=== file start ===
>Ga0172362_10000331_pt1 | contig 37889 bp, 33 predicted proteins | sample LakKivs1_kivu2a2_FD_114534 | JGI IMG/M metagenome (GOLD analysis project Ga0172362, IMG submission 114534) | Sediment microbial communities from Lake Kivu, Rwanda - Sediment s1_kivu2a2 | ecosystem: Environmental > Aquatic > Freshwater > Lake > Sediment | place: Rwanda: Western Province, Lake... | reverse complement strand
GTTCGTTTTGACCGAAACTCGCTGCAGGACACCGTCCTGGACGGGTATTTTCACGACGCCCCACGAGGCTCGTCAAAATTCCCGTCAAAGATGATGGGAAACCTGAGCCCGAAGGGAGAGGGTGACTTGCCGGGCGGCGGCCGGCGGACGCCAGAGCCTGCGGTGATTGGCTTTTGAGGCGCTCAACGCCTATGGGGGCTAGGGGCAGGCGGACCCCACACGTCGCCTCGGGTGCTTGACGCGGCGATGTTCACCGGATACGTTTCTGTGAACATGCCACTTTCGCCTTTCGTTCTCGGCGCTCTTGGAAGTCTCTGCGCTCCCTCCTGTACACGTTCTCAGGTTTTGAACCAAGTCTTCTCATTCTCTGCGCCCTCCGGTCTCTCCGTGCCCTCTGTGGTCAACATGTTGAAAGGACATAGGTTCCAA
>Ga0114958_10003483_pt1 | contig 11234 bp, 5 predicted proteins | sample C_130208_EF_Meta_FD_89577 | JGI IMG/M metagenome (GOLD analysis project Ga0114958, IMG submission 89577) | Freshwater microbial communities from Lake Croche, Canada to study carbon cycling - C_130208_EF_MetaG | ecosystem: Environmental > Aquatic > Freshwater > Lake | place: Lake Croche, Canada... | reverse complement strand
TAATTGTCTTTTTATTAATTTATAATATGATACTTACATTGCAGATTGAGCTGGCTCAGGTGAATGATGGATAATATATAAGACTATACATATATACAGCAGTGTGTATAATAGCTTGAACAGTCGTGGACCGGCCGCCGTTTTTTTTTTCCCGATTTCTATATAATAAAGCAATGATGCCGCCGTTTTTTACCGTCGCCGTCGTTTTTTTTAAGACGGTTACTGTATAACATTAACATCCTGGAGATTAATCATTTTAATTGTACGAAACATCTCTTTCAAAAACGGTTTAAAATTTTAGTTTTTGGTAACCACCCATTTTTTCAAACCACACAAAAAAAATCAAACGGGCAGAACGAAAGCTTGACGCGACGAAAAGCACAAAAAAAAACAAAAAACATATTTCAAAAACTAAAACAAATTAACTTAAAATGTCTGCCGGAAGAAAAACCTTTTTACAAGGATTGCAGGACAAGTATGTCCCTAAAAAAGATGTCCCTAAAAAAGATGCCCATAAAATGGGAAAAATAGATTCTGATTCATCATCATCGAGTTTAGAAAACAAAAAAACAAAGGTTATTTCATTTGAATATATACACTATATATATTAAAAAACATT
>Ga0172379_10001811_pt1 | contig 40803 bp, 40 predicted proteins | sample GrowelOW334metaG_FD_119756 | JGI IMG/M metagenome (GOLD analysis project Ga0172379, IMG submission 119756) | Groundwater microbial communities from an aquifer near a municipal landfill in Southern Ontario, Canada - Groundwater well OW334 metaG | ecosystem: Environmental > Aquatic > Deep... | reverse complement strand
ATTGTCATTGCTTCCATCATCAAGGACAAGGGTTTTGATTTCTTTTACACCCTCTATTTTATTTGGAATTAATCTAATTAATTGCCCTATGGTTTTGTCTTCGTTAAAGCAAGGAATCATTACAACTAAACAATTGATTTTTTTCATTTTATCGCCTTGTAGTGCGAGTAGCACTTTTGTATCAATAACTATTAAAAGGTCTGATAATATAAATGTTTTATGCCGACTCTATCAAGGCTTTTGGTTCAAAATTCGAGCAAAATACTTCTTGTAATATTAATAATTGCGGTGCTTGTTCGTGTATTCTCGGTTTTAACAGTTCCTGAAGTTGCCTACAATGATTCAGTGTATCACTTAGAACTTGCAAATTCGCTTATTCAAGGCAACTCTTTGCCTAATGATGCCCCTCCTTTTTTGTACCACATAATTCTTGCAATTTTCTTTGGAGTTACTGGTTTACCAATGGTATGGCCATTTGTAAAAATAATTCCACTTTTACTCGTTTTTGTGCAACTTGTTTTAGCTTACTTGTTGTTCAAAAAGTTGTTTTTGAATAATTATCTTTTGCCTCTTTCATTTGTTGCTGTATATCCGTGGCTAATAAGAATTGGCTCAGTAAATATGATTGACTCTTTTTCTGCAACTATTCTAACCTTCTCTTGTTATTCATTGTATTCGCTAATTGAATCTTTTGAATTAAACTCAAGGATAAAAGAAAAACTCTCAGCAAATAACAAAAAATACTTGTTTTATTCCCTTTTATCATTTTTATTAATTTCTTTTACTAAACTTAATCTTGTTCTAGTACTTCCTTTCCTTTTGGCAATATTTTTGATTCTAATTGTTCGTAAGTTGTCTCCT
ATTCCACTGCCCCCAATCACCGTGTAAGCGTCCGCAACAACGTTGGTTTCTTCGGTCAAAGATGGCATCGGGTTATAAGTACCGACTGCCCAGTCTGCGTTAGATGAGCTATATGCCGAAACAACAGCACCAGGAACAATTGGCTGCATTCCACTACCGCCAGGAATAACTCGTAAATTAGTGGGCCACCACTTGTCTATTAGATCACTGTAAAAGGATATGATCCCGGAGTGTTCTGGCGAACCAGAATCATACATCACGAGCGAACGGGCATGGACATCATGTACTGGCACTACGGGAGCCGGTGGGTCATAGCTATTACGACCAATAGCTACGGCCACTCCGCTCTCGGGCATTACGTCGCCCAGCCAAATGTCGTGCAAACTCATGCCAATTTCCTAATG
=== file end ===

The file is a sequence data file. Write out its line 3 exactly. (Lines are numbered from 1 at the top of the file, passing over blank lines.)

>Ga0114958_10003483_pt1 | contig 11234 bp, 5 predicted proteins | sample C_130208_EF_Meta_FD_89577 | JGI IMG/M metagenome (GOLD analysis project Ga0114958, IMG submission 89577) | Freshwater microbial communities from Lake Croche, Canada to study carbon cycling - C_130208_EF_MetaG | ecosystem: Environmental > Aquatic > Freshwater > Lake | place: Lake Croche, Canada... | reverse complement strand